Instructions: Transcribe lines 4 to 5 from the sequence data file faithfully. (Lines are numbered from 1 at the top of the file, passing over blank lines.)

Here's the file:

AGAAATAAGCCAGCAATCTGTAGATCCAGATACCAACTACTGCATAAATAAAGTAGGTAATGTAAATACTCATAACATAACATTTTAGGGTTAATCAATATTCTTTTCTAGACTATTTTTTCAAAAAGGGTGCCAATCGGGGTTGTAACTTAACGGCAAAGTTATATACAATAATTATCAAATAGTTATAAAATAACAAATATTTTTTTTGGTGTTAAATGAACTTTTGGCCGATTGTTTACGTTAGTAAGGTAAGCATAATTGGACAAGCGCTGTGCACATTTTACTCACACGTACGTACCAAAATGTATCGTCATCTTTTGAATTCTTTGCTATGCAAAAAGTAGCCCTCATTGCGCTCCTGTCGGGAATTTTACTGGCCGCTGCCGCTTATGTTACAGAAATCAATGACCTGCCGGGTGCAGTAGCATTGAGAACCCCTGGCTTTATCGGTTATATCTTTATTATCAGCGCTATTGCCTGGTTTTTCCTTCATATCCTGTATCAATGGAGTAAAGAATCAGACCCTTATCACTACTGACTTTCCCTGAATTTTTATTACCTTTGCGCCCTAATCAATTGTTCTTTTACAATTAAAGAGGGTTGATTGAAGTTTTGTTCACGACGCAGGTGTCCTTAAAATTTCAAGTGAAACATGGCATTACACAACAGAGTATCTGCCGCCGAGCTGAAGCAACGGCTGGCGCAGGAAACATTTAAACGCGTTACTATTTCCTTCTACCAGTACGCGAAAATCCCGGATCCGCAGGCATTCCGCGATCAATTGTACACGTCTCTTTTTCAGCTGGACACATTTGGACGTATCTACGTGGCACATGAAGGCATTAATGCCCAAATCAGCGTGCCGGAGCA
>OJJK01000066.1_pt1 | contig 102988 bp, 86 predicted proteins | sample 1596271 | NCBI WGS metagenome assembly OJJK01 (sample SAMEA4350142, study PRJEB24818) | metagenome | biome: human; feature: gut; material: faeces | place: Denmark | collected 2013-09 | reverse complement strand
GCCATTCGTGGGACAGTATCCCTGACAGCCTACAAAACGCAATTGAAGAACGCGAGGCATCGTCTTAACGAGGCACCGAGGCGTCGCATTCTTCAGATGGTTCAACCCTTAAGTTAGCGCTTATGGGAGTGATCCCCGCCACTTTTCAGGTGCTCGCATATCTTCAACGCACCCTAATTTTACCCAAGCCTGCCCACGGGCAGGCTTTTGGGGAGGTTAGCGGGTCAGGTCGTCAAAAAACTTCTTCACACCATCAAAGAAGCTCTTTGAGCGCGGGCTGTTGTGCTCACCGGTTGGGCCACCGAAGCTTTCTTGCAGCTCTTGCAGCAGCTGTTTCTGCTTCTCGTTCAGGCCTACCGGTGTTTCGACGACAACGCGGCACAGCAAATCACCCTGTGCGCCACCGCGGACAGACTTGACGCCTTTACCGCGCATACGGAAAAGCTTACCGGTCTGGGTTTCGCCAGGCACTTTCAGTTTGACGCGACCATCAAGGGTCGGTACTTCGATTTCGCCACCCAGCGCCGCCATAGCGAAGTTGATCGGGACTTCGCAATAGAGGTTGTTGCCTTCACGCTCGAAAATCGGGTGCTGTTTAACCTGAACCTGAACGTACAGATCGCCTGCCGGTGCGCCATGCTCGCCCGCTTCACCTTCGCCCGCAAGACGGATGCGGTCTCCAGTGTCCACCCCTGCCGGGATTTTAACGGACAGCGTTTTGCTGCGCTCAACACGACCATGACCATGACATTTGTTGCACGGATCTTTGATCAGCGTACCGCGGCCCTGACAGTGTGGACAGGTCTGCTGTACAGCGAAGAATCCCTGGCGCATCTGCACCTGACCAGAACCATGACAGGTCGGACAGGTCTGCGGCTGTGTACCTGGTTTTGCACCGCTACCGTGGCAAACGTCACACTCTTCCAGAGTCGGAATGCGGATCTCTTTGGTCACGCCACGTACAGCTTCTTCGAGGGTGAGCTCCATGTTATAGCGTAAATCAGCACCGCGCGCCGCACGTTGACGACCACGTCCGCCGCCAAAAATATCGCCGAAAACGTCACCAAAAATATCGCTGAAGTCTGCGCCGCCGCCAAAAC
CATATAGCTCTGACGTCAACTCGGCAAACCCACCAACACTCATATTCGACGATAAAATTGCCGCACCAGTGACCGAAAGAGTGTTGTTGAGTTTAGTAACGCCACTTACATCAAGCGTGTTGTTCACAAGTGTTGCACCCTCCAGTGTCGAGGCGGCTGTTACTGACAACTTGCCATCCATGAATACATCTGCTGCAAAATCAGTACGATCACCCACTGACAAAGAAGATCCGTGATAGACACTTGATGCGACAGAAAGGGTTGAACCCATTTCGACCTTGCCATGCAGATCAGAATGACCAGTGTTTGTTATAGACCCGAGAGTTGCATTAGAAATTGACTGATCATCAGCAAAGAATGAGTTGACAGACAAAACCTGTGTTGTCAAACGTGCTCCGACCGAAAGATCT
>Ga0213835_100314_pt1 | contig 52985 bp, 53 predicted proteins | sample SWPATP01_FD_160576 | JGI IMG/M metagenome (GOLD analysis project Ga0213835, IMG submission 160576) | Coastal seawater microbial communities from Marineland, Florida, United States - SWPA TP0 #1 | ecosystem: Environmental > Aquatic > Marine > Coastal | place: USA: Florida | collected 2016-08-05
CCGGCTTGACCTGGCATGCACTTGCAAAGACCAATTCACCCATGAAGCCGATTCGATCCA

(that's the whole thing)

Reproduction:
CATATAGCTCTGACGTCAACTCGGCAAACCCACCAACACTCATATTCGACGATAAAATTGCCGCACCAGTGACCGAAAGAGTGTTGTTGAGTTTAGTAACGCCACTTACATCAAGCGTGTTGTTCACAAGTGTTGCACCCTCCAGTGTCGAGGCGGCTGTTACTGACAACTTGCCATCCATGAATACATCTGCTGCAAAATCAGTACGATCACCCACTGACAAAGAAGATCCGTGATAGACACTTGATGCGACAGAAAGGGTTGAACCCATTTCGACCTTGCCATGCAGATCAGAATGACCAGTGTTTGTTATAGACCCGAGAGTTGCATTAGAAATTGACTGATCATCAGCAAAGAATGAGTTGACAGACAAAACCTGTGTTGTCAAACGTGCTCCGACCGAAAGATCT
>Ga0213835_100314_pt1 | contig 52985 bp, 53 predicted proteins | sample SWPATP01_FD_160576 | JGI IMG/M metagenome (GOLD analysis project Ga0213835, IMG submission 160576) | Coastal seawater microbial communities from Marineland, Florida, United States - SWPA TP0 #1 | ecosystem: Environmental > Aquatic > Marine > Coastal | place: USA: Florida | collected 2016-08-05